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with the subject nominative, and is called the nominative of the predicate.'

So far we have two distinct terms: the subject-nominative, corresponding to the nominative' of the old grammars; and the predicate-nominative, of which the old grammars took no special notice. Hence, in "The sun is shining,' sun is the subject-nominative,' and shining is the predicate-nominative;' while in the sentence, “ The early sun is brightly shining,' sun is still the subject-nominative,' and shining is still the predicate-nominative;' while the words, the early,' and "brightly,' are qualifications of the subject-nominative and the predicative-nominative respectively.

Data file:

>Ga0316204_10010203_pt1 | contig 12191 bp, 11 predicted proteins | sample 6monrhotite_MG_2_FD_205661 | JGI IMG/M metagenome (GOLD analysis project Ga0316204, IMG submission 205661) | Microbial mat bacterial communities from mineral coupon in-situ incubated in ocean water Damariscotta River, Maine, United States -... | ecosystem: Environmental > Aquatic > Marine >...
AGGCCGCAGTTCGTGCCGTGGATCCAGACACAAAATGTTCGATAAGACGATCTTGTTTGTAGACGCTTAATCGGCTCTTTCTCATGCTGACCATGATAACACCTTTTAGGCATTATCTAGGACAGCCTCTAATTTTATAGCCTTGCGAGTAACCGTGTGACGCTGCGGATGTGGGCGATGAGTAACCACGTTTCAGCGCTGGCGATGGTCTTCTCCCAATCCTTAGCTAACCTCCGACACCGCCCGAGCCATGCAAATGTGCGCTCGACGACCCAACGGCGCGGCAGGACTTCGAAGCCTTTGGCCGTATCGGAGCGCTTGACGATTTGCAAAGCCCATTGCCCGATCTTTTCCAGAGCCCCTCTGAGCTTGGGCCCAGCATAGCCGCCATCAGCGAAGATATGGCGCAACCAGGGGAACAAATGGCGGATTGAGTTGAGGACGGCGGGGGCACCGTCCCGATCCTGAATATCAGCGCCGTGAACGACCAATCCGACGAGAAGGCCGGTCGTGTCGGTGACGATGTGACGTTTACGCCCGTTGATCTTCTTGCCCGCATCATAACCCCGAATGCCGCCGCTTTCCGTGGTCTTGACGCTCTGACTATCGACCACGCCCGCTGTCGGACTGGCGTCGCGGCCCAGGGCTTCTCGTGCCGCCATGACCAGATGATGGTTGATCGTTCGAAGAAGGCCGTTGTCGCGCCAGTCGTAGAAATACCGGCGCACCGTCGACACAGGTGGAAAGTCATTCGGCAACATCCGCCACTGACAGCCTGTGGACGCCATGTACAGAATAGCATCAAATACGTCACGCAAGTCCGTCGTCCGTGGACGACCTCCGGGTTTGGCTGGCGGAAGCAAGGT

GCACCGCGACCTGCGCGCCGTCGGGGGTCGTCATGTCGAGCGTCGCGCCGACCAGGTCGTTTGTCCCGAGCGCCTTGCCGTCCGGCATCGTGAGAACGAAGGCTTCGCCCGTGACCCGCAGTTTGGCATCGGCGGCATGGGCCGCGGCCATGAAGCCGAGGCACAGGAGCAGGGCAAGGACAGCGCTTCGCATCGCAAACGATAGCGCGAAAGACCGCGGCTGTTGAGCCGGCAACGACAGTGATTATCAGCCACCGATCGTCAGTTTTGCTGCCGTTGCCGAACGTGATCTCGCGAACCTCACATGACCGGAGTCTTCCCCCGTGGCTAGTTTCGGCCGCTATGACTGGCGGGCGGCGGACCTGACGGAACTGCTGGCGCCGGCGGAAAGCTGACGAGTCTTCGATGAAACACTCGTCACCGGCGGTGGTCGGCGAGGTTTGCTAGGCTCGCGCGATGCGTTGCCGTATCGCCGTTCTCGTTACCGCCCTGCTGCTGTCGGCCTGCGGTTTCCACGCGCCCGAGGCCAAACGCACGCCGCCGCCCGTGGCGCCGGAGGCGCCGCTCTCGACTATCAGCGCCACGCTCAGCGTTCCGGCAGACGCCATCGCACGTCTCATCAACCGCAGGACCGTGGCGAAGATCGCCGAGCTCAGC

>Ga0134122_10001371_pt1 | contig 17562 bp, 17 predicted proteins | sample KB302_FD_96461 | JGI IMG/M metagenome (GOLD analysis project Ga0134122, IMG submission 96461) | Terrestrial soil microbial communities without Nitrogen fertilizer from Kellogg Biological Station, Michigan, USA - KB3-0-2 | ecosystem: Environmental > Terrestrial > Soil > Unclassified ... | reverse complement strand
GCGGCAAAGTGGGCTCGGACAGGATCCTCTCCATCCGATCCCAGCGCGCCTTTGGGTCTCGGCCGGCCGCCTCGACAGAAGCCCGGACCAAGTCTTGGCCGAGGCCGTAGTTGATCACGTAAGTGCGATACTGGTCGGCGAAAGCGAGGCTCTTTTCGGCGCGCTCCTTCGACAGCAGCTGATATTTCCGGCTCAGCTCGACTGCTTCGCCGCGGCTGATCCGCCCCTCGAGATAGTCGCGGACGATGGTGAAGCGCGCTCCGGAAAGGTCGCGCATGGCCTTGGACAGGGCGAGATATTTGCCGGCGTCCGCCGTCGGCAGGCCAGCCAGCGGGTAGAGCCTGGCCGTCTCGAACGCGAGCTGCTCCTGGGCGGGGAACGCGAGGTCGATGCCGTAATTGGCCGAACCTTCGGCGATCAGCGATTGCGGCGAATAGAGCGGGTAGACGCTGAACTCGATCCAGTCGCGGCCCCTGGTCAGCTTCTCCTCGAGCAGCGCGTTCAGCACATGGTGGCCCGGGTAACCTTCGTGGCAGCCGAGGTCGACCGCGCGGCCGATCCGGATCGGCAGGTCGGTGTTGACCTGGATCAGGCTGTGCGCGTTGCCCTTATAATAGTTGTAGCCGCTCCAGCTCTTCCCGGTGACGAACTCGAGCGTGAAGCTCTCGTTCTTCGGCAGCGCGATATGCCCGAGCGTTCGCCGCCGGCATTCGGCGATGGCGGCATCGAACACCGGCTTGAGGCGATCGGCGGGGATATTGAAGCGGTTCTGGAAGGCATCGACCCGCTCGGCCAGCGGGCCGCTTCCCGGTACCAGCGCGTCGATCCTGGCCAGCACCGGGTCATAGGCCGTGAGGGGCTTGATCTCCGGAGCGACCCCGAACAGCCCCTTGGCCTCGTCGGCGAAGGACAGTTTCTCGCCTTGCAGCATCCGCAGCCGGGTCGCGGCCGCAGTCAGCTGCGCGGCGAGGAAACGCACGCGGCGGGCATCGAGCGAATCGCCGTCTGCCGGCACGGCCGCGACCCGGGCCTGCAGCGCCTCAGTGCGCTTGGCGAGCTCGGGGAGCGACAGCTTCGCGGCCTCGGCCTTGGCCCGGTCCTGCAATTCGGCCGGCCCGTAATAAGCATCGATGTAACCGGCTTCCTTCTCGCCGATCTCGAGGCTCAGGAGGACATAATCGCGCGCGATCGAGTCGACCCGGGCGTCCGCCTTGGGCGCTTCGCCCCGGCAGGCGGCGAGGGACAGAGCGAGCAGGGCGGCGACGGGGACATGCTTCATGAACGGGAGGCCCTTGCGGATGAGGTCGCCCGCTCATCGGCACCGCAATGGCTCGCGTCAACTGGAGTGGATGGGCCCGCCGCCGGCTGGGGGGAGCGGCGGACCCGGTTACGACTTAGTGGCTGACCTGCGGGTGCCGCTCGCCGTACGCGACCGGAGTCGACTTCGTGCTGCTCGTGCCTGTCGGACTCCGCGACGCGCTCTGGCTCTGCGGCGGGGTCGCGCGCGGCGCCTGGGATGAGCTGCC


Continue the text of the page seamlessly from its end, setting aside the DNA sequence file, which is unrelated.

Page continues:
By this method, we have the great advantage of obtaining distinct terms for the grammatical subject, and for certain forms of the grammatical predicate. But the difficulty of the copula is untouched. In all verbs, except the verb be, the copula and predicate are blended together; and the artifice of resolving a verb into some part of the verb be and a participle is open to many objections. Besides, as Mr. Mason observes (English Grammar, Preface, p. x.), “If in the sentence, “ He is rich," rich is the predicate and is the copula, why, in the sentence, “He becomes rich," should we not call becomes the copula ? The notion of becoming has quite as good a right to be considered copulative as the notion of being.'